“I think an aspiring player should concentrate on sound. There is a lot to think about when learning any instrument, so I think that sound sometimes goes out of the window. Along with this goes correct breathing and listening a lot to the greats. A lot of younger players don’t know how to listen, and in a lot of ways it isn’t their fault. They have Spotify, YouTube and all of this music at their fingertips, so they end up listening to different stuff every day. There is a lot to be said for the old way of getting a bunch of CDs and listening to them repeatedly, internalising them and really learning every note on the record. Also, listening isn’t as social as it used to be when you would get together with friends and listen to music. Everybody listens on headphones on their phone or computer in isolation. Do yourself a favour and buy a decent stereo system! It will sound so much better and you will hear details in the music you won’t have heard before. Also, you’ll experience the joy of listening and sharing music with friends. I feel listening and internalising the sound of great players is hugely important, it will give you a strong concept of what you want to sound like. And if you don’t have that strongly in your mind, it will never come out of the bell of the instrument. Also go to gigs and hear people live! It’s the best lesson you will ever get. The amount of great, great trumpet players that I go to hear and see zero of my trumpet students there in the audience alarms me.
When I was a young player, I attended the Wavendon Jazz Summer Course. Steve Waterman was teaching there and he was invaluable because he showed me all of these transcriptions of people like Lee Morgan and Miles Davis he had done. Before that I was seriously groping in the dark, but I went home and started transcribing, and my jazz playing started rapidly improving. It kind of makes me chuckle now when I tell my students they have to transcribe and some of the reactions of horror that I get, because it is quite a daunting prospect at first. I remember transcribing from vinyl and cassettes because I didn’t have a CD player. If you wanted to slow it down you had to buy a special cassette player from the US that slowed the music to half speed but made it an octave lower in pitch. Now there are numerous computer apps that you can download in seconds for a few pounds that can slow the music down whilst keeping the pitch.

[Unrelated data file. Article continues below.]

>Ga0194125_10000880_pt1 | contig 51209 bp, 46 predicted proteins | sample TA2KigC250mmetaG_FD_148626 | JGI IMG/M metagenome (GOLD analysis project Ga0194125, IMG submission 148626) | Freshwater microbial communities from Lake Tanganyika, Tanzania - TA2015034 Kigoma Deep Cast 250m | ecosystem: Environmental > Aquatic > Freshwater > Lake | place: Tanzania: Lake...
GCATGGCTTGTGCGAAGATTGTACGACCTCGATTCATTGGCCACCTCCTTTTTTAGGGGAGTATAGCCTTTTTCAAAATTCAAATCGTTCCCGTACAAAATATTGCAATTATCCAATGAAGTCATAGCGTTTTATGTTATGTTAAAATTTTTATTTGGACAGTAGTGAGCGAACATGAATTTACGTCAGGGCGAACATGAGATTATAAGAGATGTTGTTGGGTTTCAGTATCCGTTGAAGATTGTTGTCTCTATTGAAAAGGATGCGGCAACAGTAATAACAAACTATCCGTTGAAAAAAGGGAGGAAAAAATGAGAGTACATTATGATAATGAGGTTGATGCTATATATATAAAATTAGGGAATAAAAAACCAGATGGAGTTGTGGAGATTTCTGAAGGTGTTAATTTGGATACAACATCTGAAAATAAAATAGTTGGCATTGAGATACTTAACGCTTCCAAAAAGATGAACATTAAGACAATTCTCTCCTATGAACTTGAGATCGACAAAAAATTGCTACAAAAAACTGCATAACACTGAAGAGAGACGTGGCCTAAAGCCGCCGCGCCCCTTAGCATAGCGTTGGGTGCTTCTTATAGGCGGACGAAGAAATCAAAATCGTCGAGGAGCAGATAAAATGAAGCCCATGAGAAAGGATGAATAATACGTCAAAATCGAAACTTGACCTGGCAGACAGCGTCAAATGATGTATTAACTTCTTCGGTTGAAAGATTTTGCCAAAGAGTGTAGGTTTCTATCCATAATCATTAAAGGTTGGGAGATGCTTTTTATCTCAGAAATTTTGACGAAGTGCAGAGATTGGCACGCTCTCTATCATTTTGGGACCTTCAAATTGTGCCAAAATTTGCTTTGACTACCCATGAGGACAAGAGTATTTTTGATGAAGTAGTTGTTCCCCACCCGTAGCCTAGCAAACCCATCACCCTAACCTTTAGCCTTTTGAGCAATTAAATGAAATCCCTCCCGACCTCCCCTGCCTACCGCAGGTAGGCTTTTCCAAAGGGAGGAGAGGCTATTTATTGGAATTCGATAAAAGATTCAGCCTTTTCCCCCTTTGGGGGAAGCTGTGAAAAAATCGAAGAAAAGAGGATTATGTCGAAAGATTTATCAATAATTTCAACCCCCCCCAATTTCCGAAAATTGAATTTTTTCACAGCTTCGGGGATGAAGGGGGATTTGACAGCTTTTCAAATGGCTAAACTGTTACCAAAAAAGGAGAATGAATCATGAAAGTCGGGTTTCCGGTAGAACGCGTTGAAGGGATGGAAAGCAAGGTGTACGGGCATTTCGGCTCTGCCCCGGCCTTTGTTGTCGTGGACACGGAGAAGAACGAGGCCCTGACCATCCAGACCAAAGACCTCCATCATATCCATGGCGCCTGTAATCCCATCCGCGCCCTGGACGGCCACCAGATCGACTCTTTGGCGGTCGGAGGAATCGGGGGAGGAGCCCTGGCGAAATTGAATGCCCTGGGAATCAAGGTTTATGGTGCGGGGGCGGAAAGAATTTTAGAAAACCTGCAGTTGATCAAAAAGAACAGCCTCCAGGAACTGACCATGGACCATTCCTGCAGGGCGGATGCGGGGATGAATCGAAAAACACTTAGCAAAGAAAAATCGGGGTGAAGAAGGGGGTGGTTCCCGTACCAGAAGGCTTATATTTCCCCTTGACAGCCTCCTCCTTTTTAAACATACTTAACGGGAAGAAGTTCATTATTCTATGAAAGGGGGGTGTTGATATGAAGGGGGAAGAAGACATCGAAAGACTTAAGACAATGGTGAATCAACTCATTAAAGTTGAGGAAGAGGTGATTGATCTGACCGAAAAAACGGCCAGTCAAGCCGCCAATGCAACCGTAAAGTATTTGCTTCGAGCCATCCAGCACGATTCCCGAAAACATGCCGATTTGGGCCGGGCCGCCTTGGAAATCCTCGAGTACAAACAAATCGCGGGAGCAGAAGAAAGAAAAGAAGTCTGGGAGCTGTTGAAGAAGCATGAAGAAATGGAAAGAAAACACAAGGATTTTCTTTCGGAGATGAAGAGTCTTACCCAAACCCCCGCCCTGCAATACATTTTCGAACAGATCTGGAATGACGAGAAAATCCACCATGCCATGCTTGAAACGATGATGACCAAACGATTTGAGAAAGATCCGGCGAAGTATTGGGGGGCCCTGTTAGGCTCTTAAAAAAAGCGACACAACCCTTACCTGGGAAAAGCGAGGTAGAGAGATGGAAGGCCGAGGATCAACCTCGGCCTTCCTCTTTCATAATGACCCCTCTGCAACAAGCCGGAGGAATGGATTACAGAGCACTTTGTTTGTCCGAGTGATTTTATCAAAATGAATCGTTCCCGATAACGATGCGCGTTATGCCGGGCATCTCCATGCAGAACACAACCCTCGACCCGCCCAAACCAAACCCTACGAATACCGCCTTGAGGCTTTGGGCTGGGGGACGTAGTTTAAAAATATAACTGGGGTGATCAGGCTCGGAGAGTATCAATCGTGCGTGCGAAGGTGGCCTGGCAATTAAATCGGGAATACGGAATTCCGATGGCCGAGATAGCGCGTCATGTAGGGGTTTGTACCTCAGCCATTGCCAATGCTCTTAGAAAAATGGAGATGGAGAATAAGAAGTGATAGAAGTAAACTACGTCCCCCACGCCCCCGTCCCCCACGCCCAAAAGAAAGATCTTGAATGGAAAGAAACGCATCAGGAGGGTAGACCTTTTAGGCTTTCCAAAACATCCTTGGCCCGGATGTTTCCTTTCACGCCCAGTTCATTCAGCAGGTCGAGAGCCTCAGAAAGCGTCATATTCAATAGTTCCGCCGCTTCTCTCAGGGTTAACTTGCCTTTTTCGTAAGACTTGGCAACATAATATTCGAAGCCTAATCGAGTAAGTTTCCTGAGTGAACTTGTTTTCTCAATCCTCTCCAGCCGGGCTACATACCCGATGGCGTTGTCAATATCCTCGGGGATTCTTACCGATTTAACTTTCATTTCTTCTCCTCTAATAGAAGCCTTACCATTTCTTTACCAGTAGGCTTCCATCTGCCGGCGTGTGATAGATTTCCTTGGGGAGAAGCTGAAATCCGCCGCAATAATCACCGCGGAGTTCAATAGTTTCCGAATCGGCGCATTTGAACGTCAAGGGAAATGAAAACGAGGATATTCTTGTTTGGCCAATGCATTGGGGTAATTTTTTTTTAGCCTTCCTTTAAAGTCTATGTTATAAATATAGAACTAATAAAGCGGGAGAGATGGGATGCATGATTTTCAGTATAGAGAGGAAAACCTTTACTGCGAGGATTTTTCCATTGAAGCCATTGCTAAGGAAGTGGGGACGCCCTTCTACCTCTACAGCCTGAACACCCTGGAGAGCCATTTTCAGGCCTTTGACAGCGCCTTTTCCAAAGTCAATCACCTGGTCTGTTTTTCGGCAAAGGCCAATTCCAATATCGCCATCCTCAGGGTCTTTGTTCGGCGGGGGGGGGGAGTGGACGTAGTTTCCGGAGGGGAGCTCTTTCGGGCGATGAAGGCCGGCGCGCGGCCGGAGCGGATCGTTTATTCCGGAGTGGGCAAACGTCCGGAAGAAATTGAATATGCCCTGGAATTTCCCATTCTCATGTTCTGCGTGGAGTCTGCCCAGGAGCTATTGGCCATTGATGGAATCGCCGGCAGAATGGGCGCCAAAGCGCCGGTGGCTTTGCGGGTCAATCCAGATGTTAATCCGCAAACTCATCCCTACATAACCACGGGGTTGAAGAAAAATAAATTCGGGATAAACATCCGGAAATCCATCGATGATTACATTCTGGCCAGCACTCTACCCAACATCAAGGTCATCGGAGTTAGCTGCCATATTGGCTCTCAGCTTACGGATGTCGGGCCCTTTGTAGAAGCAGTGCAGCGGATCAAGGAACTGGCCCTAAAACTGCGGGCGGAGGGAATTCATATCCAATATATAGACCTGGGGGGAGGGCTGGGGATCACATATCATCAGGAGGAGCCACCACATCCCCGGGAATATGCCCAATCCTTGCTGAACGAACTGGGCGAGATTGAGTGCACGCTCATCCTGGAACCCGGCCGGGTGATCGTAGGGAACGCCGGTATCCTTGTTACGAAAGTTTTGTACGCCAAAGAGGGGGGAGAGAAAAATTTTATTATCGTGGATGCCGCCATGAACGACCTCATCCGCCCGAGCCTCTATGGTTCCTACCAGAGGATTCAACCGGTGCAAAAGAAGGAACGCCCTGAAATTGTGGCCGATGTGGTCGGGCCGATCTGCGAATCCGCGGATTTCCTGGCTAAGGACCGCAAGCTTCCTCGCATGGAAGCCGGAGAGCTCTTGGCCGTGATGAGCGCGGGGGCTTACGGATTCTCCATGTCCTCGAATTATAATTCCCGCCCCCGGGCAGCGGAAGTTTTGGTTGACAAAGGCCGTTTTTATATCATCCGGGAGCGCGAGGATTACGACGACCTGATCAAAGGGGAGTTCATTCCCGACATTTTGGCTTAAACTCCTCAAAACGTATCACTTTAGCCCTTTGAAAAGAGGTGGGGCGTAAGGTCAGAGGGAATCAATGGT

Teaching is really important to me. I think that we have a lot of amazing players here in the UK that aren’t really appreciated enough, and the standard is getting better and better year after year. I love being part of a team in the colleges that I teach at (Leeds College of Music, Guildhall School of Music and Drama, Birmingham Conservatoire, and the Royal Academy of Music). When you manage to get the student to play better during the lesson and you see them getting the idea, coupled with seeing their progress over time, it’s exciting and very rewarding to feel you’ve been a part of that process.”
What projects do you currently have in the pipeline?
“I have a band co-led with my brother Matt, featuring Dave O’Higgins on Saxophone, Rob Barron on piano and Dario de Leche playing the music of Cedar Walton. My brother and I had the honour of recording with Mr Walton in 2007 along with bass legend Peter Washington and my long standing musical partner Osian Roberts.
I recorded a CD last November with Alex Garnett on Alto Saxophone, New York bassist Mike Karn and Matt again on drums. We’re currently working to get that mixed, mastered and released with a view to touring late next year.
Also in the pipeline is another sextet album as a follow up to our two previous CDs, In the Empire State and When Night Falls. This band features Osian Roberts on Tenor, NYC musicians Frank Basile on Baritone, Mike Karn on bass and Jeb Patton on drums. I’m writing music for that when I can find the time!”
Details on projects, recordings and future gigs can be found at www.stevefishwickjazz.com